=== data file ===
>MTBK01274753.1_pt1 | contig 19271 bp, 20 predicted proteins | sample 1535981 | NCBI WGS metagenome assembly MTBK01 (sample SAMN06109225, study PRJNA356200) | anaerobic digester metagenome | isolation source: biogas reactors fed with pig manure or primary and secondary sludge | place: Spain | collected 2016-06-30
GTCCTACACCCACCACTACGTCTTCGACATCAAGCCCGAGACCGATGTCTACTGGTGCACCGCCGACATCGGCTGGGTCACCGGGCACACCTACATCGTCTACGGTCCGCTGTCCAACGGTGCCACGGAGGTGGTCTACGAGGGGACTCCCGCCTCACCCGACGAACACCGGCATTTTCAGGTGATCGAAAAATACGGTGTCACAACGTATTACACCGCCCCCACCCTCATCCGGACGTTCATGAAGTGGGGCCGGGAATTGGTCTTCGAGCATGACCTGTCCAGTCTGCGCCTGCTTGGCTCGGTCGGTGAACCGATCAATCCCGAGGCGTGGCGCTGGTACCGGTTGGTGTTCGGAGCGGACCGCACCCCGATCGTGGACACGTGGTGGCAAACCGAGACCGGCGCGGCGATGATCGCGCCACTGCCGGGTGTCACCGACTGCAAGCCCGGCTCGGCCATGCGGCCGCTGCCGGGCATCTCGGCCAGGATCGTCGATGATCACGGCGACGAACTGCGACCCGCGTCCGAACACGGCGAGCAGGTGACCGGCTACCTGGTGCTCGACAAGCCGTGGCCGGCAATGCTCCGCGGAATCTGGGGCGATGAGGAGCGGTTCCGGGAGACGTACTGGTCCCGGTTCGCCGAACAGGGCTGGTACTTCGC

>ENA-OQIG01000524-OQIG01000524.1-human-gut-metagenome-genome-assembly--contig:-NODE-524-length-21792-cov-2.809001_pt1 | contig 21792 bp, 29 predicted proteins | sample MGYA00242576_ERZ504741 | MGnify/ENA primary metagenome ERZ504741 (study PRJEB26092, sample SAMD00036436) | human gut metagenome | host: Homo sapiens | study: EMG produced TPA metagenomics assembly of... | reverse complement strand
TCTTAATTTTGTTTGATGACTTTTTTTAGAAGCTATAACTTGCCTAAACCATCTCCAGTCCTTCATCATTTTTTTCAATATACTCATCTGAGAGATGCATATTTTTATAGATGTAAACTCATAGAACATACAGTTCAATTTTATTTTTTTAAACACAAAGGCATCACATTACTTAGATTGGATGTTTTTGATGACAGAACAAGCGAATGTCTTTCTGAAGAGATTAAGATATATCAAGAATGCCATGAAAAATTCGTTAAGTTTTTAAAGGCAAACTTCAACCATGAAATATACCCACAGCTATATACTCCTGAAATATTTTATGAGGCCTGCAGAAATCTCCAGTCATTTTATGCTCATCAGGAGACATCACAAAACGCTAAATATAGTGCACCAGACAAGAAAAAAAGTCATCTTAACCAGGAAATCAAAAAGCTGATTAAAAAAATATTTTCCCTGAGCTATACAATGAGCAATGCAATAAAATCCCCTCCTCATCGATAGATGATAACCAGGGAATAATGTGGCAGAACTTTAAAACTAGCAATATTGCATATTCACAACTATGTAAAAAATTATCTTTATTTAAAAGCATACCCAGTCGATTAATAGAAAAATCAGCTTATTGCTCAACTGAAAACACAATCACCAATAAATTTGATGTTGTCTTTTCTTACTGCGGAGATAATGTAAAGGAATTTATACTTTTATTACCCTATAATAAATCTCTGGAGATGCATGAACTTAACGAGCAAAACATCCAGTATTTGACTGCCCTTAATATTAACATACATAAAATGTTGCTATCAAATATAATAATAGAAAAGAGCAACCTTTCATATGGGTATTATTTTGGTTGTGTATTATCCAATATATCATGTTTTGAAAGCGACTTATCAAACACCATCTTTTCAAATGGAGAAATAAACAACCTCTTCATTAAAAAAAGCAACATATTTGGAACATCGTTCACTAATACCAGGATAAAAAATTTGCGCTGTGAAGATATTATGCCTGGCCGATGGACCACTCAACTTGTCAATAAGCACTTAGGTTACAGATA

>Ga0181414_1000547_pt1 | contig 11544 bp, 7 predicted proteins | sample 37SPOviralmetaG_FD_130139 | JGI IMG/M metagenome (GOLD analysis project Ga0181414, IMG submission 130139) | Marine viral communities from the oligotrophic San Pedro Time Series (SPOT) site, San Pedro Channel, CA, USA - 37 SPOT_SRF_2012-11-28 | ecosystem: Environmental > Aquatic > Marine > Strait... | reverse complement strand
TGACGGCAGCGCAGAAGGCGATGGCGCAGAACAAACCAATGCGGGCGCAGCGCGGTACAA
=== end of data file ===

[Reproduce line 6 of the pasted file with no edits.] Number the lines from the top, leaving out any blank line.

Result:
TGACGGCAGCGCAGAAGGCGATGGCGCAGAACAAACCAATGCGGGCGCAGCGCGGTACAA